My point is, it's hard to window shop when you're being accompanied by what sounds like a symphony for My First Fisher Price Xylophone played by over stimulated toddlers; it gets you right there and you have to make a hasty retreat before you grind your fillings to dust.  If I were a neighbour I'd ask the Council for a discount on my Business Rates.


Fortunately, the canal basin beyond provides a far more calming and tranquil spot.  There are boat tours in summer, and I made a small note to return on a hot day to cruise the waters.  There's also a statue to Fred Trueman, erected in bronze and pleasingly, partly funded by Northern Rail.  I believe he was - checks Wikipedia - a cricketer.  I'm not a sporty man, and even if I was I don't think I'd be interested in cricket (too long, too boring, too incomprehensible - the BF watches it endlessly in the football off-season and I still can't quite grasp the rules), but it's a nice enough statue.


Back over the canal, my attention was caught by a London Underground roundel; this one had been renamed "Pie Stop" in a TfL-copyright violating manner.  It was an advert for the Skipton Pie and Mash shop, and even though I wasn't actually hungry, I decided I had to have pie and mash.  It sounded ace.  Sadly, it was operating on its winter hours, and had closed about twenty minutes earlier, meaning I couldn't sit on the bench outside "reserved for pie eaters" (which sounds like a polite way of saying "fat bastards").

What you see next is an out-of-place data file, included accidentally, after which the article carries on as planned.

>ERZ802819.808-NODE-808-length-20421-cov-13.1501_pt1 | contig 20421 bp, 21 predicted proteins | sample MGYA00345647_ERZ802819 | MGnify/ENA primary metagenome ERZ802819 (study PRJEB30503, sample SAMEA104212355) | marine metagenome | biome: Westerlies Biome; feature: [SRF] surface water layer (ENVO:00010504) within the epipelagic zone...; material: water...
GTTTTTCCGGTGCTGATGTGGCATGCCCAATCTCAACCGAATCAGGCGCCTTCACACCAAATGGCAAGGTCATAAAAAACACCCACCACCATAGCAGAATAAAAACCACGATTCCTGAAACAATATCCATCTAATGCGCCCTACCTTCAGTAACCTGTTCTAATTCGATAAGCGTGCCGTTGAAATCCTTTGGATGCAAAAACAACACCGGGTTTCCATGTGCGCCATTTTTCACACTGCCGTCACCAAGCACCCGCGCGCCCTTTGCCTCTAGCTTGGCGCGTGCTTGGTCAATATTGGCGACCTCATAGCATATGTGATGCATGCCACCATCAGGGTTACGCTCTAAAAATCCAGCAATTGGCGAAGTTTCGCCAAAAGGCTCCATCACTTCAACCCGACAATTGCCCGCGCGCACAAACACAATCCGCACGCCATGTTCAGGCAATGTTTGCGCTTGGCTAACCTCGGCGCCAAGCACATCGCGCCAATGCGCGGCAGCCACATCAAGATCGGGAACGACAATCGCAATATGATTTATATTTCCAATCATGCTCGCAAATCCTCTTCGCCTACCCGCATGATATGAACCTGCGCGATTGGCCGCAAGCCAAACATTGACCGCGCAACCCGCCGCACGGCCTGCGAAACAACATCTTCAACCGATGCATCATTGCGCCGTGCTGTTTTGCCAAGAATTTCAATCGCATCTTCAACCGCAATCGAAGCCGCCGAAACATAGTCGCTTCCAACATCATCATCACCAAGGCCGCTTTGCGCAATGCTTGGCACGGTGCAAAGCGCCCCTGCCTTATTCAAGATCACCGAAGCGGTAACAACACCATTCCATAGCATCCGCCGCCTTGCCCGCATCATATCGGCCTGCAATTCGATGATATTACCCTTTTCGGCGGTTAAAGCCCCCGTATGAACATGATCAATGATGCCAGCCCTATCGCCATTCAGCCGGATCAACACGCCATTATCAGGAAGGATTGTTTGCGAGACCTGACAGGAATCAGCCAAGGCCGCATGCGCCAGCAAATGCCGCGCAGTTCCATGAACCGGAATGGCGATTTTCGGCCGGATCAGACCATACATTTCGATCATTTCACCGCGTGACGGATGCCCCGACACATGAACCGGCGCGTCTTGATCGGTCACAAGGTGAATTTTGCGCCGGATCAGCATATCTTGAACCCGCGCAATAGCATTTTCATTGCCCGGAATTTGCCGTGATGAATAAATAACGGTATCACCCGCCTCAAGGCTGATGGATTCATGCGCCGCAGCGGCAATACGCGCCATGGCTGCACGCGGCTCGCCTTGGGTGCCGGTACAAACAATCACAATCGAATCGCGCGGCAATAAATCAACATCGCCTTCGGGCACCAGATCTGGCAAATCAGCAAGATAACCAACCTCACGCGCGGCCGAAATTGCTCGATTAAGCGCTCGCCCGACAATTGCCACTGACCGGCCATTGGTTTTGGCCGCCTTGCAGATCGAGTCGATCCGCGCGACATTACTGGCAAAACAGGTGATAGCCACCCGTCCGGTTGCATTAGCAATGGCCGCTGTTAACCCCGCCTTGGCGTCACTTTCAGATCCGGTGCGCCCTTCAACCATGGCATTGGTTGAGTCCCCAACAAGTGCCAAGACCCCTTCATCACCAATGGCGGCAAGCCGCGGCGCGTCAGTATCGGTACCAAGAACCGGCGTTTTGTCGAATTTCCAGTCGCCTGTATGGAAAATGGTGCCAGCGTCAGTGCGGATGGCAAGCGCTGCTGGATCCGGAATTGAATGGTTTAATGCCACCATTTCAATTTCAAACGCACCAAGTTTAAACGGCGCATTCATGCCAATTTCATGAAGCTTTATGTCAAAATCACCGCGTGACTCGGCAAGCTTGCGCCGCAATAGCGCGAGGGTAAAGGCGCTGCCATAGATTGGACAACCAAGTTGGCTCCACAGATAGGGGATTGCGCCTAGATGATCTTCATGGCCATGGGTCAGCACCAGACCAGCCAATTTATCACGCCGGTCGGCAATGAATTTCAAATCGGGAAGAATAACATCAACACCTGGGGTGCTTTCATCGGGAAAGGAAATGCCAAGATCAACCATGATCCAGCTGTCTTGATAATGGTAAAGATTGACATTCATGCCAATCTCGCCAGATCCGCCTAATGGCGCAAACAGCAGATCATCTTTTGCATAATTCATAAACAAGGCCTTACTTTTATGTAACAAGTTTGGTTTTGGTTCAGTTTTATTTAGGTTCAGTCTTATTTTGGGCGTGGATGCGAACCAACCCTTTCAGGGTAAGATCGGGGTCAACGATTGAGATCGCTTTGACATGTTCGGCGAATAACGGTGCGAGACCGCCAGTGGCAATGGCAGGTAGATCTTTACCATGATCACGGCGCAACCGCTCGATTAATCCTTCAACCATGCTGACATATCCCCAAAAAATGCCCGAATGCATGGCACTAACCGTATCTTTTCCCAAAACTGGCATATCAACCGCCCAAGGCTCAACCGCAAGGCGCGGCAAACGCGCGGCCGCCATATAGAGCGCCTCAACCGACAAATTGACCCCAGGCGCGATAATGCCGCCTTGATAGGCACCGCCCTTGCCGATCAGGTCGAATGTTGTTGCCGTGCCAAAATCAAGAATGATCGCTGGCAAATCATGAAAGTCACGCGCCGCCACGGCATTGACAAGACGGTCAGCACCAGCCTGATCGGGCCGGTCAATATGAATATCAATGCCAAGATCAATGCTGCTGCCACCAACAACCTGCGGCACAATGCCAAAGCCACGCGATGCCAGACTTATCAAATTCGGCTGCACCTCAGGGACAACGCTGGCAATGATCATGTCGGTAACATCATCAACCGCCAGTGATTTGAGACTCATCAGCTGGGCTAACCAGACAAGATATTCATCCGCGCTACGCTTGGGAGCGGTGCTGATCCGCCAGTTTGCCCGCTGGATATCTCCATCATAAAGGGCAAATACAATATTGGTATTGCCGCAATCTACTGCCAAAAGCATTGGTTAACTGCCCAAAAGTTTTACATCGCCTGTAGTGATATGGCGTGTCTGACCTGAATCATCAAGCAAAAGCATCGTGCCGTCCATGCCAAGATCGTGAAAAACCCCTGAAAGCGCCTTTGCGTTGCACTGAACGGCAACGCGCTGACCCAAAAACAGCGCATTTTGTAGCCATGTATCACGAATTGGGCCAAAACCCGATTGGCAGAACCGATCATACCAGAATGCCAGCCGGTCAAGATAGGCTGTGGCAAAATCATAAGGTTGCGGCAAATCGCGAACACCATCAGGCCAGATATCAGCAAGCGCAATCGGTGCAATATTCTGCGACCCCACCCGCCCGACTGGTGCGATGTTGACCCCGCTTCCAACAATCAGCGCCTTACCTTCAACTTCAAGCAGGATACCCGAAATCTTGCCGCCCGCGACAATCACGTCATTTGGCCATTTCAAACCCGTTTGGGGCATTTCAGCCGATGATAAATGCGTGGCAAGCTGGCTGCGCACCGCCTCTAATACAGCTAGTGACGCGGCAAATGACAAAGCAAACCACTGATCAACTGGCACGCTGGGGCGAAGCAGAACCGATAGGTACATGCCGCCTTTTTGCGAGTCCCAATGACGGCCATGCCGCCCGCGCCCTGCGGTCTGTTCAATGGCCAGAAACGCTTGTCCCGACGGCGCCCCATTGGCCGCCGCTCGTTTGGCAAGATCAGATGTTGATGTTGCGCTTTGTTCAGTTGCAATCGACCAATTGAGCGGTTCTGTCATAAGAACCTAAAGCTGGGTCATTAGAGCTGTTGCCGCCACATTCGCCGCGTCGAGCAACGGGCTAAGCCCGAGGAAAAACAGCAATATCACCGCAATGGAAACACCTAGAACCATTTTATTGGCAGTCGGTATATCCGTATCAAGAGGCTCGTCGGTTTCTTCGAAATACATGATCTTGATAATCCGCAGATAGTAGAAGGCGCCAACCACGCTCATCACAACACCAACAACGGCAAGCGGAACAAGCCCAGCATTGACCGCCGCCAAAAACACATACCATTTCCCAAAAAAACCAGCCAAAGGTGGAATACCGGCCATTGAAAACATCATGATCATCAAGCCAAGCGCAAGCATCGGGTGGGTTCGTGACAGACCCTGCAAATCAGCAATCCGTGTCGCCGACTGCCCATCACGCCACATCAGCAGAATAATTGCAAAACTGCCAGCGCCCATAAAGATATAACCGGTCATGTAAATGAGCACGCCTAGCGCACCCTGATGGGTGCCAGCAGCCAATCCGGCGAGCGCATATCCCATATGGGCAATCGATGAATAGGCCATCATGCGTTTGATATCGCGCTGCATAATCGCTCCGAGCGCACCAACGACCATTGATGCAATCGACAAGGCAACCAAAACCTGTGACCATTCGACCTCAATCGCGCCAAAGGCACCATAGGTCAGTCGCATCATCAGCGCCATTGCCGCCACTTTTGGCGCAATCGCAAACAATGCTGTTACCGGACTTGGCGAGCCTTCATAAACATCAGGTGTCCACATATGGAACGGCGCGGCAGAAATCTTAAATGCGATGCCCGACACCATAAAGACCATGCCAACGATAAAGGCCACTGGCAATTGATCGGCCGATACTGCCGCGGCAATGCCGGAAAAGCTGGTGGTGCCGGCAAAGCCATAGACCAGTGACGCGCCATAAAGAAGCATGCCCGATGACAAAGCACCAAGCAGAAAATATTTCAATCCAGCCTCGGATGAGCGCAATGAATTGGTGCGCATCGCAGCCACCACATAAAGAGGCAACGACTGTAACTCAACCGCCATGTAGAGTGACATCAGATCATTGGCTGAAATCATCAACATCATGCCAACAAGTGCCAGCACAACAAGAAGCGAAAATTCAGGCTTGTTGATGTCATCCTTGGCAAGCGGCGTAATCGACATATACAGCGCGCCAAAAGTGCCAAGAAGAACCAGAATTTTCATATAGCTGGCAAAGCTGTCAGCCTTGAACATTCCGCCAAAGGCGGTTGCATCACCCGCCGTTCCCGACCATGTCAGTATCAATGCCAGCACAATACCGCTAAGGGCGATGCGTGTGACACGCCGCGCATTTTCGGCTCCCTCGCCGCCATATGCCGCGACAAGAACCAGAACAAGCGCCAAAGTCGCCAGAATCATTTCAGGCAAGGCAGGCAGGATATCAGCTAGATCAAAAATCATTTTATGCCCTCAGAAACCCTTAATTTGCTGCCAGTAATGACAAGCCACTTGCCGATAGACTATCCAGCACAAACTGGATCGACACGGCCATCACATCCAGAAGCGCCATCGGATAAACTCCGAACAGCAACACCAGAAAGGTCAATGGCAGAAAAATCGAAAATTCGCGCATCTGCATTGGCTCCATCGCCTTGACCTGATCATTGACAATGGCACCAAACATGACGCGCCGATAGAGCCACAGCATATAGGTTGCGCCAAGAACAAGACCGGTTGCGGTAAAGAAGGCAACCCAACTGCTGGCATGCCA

Basically, I was in love with Skipton, and that was even without mentioning its board and collectible card game shop or its nicely redeveloped mill buildings or its proper historic bits, which I didn't get a chance to look at.  It's also without mentioning its station, which I shall now do at length, because Skipton station is also bloody lovely.


It manages to combine being a great, solid stone building, full of history and grandeur, with modern 21st century facilities.  The waiting area and ticket office have been tastefully restored, with not too much purple, and with a small shop/cafe inserted into one side.


I bought a tea from the chirpy lady in the shop and headed out onto the platform.  There are clean, newly painted glass awnings here to shield you from the rain, plus plenty of benches.  I sat on one dedicated to the memory of Railwayman Jimmy Bewes - Forty Seven Years Loyal Service With LMS & BR.  In the distance, under the soaking wet clouds, I could see the green hills of Yorkshire again.


The train that arrived to take me to my next station was another of those sexy electric ones that run from Leeds out into the peaks.  It was smooth and elegant and fast; I sincerely hope we're getting something similar on Merseyside when they finally finish the electrification of the Manchester line.


Cononley was the last station on the Airedale Line I still had to collect.  I got as far as Steeton & Stilsdon last March.  Actually, going back to my Dalton and Lazonby station collections, should I count this as (Sean) Cononley?  No.  That's a bit desperate.